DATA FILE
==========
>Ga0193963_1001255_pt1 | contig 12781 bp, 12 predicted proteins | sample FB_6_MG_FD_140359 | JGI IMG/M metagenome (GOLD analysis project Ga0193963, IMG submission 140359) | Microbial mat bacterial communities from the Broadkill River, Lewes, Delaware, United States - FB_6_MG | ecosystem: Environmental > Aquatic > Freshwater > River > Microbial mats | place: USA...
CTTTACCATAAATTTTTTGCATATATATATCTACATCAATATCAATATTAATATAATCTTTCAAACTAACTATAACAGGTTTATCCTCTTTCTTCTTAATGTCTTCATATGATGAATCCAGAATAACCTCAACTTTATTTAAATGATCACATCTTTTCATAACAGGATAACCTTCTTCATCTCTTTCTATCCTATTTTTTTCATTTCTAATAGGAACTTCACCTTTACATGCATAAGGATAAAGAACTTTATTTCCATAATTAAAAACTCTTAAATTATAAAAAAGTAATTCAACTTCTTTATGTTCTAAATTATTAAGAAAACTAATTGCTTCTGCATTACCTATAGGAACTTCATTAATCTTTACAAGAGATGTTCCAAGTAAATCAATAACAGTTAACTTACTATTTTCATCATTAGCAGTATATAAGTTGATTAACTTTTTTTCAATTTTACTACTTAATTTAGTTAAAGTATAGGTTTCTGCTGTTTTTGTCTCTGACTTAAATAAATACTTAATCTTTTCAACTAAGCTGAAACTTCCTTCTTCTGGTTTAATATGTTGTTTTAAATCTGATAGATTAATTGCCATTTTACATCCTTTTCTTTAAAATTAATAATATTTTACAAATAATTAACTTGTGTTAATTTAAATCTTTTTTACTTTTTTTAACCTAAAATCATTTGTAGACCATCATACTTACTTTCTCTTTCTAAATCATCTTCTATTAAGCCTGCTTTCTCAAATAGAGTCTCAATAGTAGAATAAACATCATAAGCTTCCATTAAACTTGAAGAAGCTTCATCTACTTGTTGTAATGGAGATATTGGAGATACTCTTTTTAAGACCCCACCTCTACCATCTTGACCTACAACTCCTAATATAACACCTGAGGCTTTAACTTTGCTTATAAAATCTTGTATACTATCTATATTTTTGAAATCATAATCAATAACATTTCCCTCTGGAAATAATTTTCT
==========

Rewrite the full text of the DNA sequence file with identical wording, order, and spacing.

>Ga0193963_1001255_pt1 | contig 12781 bp, 12 predicted proteins | sample FB_6_MG_FD_140359 | JGI IMG/M metagenome (GOLD analysis project Ga0193963, IMG submission 140359) | Microbial mat bacterial communities from the Broadkill River, Lewes, Delaware, United States - FB_6_MG | ecosystem: Environmental > Aquatic > Freshwater > River > Microbial mats | place: USA...
CTTTACCATAAATTTTTTGCATATATATATCTACATCAATATCAATATTAATATAATCTTTCAAACTAACTATAACAGGTTTATCCTCTTTCTTCTTAATGTCTTCATATGATGAATCCAGAATAACCTCAACTTTATTTAAATGATCACATCTTTTCATAACAGGATAACCTTCTTCATCTCTTTCTATCCTATTTTTTTCATTTCTAATAGGAACTTCACCTTTACATGCATAAGGATAAAGAACTTTATTTCCATAATTAAAAACTCTTAAATTATAAAAAAGTAATTCAACTTCTTTATGTTCTAAATTATTAAGAAAACTAATTGCTTCTGCATTACCTATAGGAACTTCATTAATCTTTACAAGAGATGTTCCAAGTAAATCAATAACAGTTAACTTACTATTTTCATCATTAGCAGTATATAAGTTGATTAACTTTTTTTCAATTTTACTACTTAATTTAGTTAAAGTATAGGTTTCTGCTGTTTTTGTCTCTGACTTAAATAAATACTTAATCTTTTCAACTAAGCTGAAACTTCCTTCTTCTGGTTTAATATGTTGTTTTAAATCTGATAGATTAATTGCCATTTTACATCCTTTTCTTTAAAATTAATAATATTTTACAAATAATTAACTTGTGTTAATTTAAATCTTTTTTACTTTTTTTAACCTAAAATCATTTGTAGACCATCATACTTACTTTCTCTTTCTAAATCATCTTCTATTAAGCCTGCTTTCTCAAATAGAGTCTCAATAGTAGAATAAACATCATAAGCTTCCATTAAACTTGAAGAAGCTTCATCTACTTGTTGTAATGGAGATATTGGAGATACTCTTTTTAAGACCCCACCTCTACCATCTTGACCTACAACTCCTAATATAACACCTGAGGCTTTAACTTTGCTTATAAAATCTTGTATACTATCTATATTTTTGAAATCATAATCAATAACATTTCCCTCTGGAAATAATTTTCT